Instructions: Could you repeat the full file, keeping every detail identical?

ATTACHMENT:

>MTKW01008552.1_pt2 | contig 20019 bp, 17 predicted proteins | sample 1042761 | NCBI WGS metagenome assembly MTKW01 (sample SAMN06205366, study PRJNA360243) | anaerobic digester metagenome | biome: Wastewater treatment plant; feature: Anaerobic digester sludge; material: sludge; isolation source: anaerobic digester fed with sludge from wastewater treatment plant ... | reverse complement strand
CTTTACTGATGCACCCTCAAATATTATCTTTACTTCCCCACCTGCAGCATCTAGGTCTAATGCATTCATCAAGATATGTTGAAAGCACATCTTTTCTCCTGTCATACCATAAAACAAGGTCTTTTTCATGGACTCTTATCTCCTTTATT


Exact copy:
>MTKW01008552.1_pt2 | contig 20019 bp, 17 predicted proteins | sample 1042761 | NCBI WGS metagenome assembly MTKW01 (sample SAMN06205366, study PRJNA360243) | anaerobic digester metagenome | biome: Wastewater treatment plant; feature: Anaerobic digester sludge; material: sludge; isolation source: anaerobic digester fed with sludge from wastewater treatment plant ... | reverse complement strand
CTTTACTGATGCACCCTCAAATATTATCTTTACTTCCCCACCTGCAGCATCTAGGTCTAATGCATTCATCAAGATATGTTGAAAGCACATCTTTTCTCCTGTCATACCATAAAACAAGGTCTTTTTCATGGACTCTTATCTCCTTTATT